Sunday, September 25, 2016
Missed cultural signals
well nothing happened
yesterday has passed away
with globefish soup
-- Basho --
from The Complete Haiku
Texts written in a foreign language always present a translation problem for anyone not familiar with the original language. However, another problem is also present--lack of knowledge about the text's culture. I find this a regular obstacle because I frequently read stories and poems in translation. Regardless of my knowledge, limited or otherwise, I was not born in that culture and therefore miss much.
The haiku, brief as it is, presents that problem: many times I have read a haiku, get what it expresses and, yet, feel I'm missing something. What's even more worrisome is that I wonder how many times I never suspected I missed something.
Fortunately, Jane Reichhold, the editor and translator of Basho: The Complete Haiku has provided an appendix which includes notes for every single haiku. You can guess how much this helps.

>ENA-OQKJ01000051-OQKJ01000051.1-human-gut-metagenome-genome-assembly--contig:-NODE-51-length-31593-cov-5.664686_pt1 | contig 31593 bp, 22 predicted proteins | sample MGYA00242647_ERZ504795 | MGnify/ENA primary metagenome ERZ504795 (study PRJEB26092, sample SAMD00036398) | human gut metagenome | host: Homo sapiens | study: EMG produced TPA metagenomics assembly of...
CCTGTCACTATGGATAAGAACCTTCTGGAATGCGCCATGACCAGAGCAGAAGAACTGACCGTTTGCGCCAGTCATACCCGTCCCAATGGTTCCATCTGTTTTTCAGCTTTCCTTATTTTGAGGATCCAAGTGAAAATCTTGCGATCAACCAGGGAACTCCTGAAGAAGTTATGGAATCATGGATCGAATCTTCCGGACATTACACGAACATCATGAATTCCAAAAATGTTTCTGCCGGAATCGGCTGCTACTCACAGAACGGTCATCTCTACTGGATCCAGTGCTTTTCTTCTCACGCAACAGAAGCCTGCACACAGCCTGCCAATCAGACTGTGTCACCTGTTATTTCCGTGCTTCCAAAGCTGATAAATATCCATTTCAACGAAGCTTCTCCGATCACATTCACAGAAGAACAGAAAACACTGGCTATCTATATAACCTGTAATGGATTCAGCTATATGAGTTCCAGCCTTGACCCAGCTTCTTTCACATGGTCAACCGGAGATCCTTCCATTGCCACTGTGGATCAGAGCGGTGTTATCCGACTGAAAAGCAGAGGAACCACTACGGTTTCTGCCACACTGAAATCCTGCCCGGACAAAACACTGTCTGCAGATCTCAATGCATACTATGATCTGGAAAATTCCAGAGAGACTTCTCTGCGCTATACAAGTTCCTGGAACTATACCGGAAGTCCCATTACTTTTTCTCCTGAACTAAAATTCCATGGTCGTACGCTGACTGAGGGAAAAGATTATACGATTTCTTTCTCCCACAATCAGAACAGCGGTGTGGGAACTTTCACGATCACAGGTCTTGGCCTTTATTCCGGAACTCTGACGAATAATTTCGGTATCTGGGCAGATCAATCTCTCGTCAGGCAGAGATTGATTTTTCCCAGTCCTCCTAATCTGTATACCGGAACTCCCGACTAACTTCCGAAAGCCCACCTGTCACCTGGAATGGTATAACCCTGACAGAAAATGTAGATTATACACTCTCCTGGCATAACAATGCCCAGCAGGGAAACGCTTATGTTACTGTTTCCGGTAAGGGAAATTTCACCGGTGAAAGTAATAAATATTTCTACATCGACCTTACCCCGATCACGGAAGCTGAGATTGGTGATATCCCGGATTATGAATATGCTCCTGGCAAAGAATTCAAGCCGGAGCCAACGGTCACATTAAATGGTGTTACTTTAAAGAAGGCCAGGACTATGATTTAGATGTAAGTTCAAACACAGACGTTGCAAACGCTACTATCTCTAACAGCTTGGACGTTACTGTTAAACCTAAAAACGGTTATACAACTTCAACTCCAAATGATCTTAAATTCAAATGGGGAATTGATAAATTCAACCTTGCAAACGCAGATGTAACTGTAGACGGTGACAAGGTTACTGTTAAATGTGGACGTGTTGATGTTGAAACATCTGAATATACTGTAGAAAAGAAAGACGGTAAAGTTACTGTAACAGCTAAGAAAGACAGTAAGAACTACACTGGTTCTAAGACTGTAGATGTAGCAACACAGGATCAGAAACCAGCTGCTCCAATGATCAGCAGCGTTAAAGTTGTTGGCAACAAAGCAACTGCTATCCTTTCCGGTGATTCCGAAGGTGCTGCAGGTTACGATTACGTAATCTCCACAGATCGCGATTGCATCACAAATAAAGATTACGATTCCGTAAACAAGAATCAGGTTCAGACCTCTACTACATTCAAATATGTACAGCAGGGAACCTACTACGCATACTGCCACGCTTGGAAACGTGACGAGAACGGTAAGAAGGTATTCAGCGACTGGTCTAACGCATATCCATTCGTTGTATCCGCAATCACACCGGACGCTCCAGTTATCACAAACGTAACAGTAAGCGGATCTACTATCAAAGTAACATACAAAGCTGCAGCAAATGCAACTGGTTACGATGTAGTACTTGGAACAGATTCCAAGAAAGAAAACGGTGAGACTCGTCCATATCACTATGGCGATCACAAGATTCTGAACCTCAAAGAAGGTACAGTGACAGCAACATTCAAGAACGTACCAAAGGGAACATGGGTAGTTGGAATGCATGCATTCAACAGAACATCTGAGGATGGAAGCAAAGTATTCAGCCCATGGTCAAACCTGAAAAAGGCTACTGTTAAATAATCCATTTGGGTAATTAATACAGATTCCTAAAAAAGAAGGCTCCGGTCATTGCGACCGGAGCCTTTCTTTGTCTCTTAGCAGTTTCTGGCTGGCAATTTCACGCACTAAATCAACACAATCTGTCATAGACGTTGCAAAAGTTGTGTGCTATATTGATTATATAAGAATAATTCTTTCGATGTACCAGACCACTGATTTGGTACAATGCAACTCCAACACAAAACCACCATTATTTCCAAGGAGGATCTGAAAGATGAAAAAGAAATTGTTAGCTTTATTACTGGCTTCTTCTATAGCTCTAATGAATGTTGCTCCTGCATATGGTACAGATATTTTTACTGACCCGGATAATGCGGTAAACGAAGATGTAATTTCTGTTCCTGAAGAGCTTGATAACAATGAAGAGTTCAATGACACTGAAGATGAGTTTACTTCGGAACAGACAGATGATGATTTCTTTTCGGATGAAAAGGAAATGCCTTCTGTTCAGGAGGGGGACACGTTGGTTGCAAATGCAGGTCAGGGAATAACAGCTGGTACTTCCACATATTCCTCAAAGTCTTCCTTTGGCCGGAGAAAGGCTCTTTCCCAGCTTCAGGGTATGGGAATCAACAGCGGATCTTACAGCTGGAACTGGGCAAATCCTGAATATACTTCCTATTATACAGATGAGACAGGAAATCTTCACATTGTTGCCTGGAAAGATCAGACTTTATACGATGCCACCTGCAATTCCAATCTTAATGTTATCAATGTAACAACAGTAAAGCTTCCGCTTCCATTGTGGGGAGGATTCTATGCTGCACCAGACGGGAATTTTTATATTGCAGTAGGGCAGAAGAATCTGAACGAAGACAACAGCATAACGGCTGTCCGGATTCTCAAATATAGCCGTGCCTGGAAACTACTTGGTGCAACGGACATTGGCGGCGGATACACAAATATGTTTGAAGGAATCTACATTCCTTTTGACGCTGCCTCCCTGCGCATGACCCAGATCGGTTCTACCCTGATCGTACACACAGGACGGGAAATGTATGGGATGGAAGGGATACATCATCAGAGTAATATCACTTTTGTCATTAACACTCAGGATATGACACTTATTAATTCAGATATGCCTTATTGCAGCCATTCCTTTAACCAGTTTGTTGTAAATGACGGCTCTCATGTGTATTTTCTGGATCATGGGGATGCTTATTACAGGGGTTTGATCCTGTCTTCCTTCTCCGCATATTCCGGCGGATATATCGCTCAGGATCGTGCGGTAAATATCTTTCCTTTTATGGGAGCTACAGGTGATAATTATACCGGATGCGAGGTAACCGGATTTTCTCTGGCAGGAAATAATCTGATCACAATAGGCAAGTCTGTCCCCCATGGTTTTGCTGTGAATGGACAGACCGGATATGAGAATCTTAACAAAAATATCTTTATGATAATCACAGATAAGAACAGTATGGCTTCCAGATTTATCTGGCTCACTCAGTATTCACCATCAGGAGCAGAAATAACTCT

I read the above haiku and was a bit puzzled for it appeared as though the point was that it's been an empty day, with its high point being a bowl of globefish soup the day before. However, turning to the notes, I find the following:
"1678--spring. The globefish, or puffer fish, is a popular delicacy. If a globefish isn't prepared properly it can be deadly. It remains an expensive dish because chefs have to be specially trained and licensed. The expense and idea of tempting death add to the thrill of eating this food."
Now I understand. This haiku is a sigh of relief.